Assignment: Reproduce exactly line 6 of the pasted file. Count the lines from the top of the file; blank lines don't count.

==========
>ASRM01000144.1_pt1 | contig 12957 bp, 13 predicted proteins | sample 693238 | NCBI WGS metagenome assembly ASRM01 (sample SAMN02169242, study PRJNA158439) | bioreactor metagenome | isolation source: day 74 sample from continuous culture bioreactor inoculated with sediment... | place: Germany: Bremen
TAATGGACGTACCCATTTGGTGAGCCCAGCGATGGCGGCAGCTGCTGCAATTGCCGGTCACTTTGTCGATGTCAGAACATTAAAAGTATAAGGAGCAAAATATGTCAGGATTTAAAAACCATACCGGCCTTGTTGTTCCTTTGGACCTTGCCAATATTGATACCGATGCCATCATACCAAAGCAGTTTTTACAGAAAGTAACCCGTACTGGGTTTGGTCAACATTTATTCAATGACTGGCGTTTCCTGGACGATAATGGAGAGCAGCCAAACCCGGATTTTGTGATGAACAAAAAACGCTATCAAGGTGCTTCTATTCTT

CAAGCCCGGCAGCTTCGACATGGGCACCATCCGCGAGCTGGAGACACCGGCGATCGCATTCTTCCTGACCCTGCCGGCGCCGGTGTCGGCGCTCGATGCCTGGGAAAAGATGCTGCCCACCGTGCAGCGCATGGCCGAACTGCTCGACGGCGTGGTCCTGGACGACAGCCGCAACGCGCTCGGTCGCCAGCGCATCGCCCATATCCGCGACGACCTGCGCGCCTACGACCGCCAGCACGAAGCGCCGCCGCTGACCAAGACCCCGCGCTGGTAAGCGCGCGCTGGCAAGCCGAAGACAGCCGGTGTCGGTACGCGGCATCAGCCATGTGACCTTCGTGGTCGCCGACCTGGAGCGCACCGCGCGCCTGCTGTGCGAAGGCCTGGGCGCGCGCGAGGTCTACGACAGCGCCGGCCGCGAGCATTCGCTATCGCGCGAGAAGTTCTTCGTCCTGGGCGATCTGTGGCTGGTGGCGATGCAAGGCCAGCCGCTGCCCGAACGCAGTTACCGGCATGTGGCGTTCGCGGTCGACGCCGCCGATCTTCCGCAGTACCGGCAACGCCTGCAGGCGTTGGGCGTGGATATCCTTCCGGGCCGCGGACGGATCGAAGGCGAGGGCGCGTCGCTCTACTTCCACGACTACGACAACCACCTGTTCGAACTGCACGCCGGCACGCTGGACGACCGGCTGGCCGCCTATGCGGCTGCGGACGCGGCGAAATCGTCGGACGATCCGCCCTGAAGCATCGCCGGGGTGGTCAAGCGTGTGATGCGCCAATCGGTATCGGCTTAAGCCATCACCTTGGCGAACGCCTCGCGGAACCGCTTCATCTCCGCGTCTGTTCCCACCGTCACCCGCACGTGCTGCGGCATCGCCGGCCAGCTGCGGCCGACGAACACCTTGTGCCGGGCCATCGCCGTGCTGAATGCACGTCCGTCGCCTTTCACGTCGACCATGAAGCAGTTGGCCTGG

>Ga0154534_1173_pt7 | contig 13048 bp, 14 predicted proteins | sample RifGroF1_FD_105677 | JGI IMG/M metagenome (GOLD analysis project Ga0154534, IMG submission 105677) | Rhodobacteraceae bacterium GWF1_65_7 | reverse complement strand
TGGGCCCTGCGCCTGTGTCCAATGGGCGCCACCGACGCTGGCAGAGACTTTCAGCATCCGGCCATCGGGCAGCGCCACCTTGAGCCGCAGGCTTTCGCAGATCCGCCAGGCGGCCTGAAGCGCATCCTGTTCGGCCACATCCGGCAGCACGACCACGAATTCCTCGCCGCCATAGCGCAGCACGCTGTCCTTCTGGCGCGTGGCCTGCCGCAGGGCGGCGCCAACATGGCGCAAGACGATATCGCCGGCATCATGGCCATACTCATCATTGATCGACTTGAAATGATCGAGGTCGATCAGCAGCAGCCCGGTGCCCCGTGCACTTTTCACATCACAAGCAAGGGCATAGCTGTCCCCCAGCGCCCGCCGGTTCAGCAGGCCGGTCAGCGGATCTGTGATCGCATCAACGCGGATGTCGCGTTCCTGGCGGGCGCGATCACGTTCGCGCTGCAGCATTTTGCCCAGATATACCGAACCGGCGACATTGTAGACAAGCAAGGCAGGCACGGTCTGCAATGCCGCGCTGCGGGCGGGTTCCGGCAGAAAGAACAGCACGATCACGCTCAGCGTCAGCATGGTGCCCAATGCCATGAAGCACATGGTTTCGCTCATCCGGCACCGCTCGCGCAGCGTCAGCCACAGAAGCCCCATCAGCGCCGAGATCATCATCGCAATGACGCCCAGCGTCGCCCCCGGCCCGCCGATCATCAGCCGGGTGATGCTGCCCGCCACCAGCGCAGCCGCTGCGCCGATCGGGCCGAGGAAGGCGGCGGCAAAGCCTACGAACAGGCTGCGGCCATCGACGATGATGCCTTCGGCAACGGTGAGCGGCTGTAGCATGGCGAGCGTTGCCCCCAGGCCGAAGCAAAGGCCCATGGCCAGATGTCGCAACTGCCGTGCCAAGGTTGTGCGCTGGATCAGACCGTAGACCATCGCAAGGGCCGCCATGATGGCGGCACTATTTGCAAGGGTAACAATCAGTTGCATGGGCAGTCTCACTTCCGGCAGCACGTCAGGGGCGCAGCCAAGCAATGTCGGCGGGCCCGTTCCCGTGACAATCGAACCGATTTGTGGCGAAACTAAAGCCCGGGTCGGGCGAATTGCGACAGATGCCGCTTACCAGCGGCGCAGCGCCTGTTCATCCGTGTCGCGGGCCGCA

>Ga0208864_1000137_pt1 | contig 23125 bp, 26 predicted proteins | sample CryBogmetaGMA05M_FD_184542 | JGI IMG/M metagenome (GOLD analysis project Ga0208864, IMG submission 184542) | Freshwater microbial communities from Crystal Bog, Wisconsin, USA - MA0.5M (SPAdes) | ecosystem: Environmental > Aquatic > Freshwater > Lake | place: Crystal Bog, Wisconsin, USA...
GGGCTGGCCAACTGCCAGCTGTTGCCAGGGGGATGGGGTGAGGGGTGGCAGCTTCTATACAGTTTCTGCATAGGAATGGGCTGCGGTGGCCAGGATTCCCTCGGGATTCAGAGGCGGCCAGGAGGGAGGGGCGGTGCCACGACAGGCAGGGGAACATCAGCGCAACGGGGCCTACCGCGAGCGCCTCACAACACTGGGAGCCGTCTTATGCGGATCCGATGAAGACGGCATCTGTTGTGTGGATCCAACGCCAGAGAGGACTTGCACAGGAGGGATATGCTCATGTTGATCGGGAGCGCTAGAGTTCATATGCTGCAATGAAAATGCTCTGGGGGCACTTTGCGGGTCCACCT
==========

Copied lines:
>Ga0208864_1000137_pt1 | contig 23125 bp, 26 predicted proteins | sample CryBogmetaGMA05M_FD_184542 | JGI IMG/M metagenome (GOLD analysis project Ga0208864, IMG submission 184542) | Freshwater microbial communities from Crystal Bog, Wisconsin, USA - MA0.5M (SPAdes) | ecosystem: Environmental > Aquatic > Freshwater > Lake | place: Crystal Bog, Wisconsin, USA...